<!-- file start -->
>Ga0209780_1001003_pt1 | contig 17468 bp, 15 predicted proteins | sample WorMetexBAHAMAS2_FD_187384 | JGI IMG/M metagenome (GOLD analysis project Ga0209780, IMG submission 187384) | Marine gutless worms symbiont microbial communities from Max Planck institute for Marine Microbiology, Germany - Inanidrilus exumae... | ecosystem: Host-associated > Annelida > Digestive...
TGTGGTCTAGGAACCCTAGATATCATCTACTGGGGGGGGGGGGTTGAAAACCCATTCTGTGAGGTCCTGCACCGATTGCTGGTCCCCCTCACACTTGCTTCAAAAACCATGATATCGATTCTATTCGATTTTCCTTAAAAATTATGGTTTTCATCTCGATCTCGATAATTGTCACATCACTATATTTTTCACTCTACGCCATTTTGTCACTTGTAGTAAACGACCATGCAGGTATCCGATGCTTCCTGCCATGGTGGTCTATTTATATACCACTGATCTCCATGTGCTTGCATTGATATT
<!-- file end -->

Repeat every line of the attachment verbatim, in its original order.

>Ga0209780_1001003_pt1 | contig 17468 bp, 15 predicted proteins | sample WorMetexBAHAMAS2_FD_187384 | JGI IMG/M metagenome (GOLD analysis project Ga0209780, IMG submission 187384) | Marine gutless worms symbiont microbial communities from Max Planck institute for Marine Microbiology, Germany - Inanidrilus exumae... | ecosystem: Host-associated > Annelida > Digestive...
TGTGGTCTAGGAACCCTAGATATCATCTACTGGGGGGGGGGGGTTGAAAACCCATTCTGTGAGGTCCTGCACCGATTGCTGGTCCCCCTCACACTTGCTTCAAAAACCATGATATCGATTCTATTCGATTTTCCTTAAAAATTATGGTTTTCATCTCGATCTCGATAATTGTCACATCACTATATTTTTCACTCTACGCCATTTTGTCACTTGTAGTAAACGACCATGCAGGTATCCGATGCTTCCTGCCATGGTGGTCTATTTATATACCACTGATCTCCATGTGCTTGCATTGATATT